Englander, E.  (2009).  Massachusetts Statistics on Bullying & Cyberbullying: 2008-09.  Research Brief: Massachusetts Aggression Reduction Center, Bridgewater State College, Bridgewater, MA.

Englander, E., Mills, E., and McCoy, M. (2009).  Cyberbullying and Information Exposure: User-Generated Content in Post-Secondary Education.  International Journal of Contemporary Sociology:  Special Edition: Violence and Society in the Twenty-First Century, 46(2), 1-19.


Lyons, C. and McCoy, M. Where have all the bullies cyberspace: Cyberbullying trends, prevention, & interventions. Western Association for Counselor Education and Supervision Annual Conference, November 8, 2008, Palm Springs, CA.


Englander, E.K. (2008).  Cyberbullying & Bullying in Massachusetts: Frequency & Motivations.  Research Brief: Massachusetts Aggression Reduction Center, Bridgewater State College, Bridgewater, MA. 


Englander, E.K. (2008). Cyberbullying and Information Exposure: User-Generated Content in Post-Secondary Education. In Campus Safety Best Practices Report, Department of Higher Education, Commonwealth of Massachusetts (O’Neill, D.; Fox, J., Depue, R., and Englander, E.). 


Englander, E.K. and Muldowney, A.  (2007, October). Just turn the darn thing off: Understanding cyberbullying.” In D. L. White, B. C. Glenn, and A. Wimes (Eds.), Proceedings of Persistently Safe Schools: The 2007 National Conference on Safe Schools, 83–92. Washington, DC: Hamilton Fish Institute, The George Washington University. 


Englander, E.K. (2007).  Is Bullying a Junior Hate Crime? Implications for Interventions. American Behavioral Scientist, 51, 205-212.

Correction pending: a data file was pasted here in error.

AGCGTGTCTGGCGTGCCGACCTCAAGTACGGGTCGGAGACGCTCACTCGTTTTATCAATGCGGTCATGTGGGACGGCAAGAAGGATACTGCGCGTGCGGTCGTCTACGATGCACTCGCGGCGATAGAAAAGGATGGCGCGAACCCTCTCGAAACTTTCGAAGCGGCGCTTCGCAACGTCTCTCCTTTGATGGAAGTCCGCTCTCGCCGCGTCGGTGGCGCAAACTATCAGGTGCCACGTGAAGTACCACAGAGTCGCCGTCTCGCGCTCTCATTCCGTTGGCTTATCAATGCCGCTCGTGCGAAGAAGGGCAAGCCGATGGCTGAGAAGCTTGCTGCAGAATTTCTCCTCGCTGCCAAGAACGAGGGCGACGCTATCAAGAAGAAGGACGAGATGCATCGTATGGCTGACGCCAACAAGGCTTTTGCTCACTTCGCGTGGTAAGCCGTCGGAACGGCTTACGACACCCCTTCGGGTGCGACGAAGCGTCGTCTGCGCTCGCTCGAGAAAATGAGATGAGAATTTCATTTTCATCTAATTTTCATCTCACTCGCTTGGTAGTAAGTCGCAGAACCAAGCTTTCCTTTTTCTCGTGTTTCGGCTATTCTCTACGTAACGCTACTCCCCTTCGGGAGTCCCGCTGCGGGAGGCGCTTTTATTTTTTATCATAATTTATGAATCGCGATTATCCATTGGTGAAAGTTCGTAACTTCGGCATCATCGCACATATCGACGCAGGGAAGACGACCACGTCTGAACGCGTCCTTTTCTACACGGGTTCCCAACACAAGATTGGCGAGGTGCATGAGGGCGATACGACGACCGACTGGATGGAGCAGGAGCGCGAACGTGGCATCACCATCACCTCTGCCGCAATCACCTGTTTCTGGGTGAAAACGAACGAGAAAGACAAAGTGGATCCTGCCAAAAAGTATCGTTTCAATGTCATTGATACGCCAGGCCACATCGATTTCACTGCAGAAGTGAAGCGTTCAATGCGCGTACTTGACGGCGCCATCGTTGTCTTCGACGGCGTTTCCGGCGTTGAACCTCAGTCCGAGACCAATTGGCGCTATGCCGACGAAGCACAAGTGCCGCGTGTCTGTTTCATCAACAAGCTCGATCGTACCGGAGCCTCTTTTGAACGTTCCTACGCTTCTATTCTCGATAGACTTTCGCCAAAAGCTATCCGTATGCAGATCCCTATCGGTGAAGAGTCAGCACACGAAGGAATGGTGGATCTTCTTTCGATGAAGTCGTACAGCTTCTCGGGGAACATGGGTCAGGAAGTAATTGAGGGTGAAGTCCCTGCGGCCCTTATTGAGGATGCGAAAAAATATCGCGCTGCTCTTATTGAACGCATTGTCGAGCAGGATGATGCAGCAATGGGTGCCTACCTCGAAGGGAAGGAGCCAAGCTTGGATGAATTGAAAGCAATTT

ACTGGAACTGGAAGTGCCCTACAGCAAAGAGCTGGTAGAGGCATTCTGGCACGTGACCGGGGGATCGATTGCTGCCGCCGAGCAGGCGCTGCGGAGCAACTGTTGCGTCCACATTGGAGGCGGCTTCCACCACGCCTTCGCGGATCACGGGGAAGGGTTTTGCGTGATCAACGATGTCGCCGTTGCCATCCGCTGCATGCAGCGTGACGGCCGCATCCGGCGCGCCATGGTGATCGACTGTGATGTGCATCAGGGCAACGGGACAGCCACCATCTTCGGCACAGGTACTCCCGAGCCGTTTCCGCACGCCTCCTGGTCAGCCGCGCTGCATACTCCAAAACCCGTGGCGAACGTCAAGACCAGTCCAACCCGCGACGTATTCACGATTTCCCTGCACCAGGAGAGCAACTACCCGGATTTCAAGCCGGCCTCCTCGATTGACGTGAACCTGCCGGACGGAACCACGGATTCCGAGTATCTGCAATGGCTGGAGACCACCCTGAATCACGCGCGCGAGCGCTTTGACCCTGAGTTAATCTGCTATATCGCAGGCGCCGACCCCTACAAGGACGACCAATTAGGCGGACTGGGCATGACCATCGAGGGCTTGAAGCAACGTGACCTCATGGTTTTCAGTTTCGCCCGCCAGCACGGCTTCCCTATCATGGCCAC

Englander, E.K. and Lawson, C. (2007).  New Approaches to Preventing Peer Abuse among Children.  In:  N.B. Webb (Ed.), Play Therapy with Children in Crisis. 


Englander, E.K. (2007).  Understanding Violence. Lawrence Erlbaum and Associates, Publishers: Mahweh, New Jersey. 


Englander, E.K. (2005). Feature Article: When should you hesitate to mediate?
Models of Respecting Everyone, 1(1), 2-3.

Research Reports from the Massachusetts Aggression Reduction Center

Elementary Cyberbullying & Cyber-Behaviors
(study of cyber-behaviors in 11,700+ students in grades 3-5, 2010-2012)

Low Risk Associated With Most Sexting
(study of 617 college freshman for sexting behaviors, including coerced sexting)

Digital Self-Harm: Motivations, Characteristics, & Outcomes 2011-2012
(study of 617 college freshman for self-cyberbullying behaviors)

Freshman Study 2011
(study of 617 college freshman for relationships, social behaviors, substance abuse, risk, reporting, bystanders, family life, bullying & cyberbullying during MS and HS)

Study of 21,000 children in Grades 3-12 in Massachusetts (bullying, cyberbullying, cell phone use, reporting, bystander behaviors)

Handful O' Statistics
(Just a lot of statistics from our research - no discussion or explanations)

MARC Administrator's Guide & Faculty Training Guide

NEW OUTCOMES RESEARCH. Dr. Katalin Parti from the Institute of Criminology in Budapest has been spending this entire academic year evaluating MARC's programs in detail. Read her REPORTS HERE.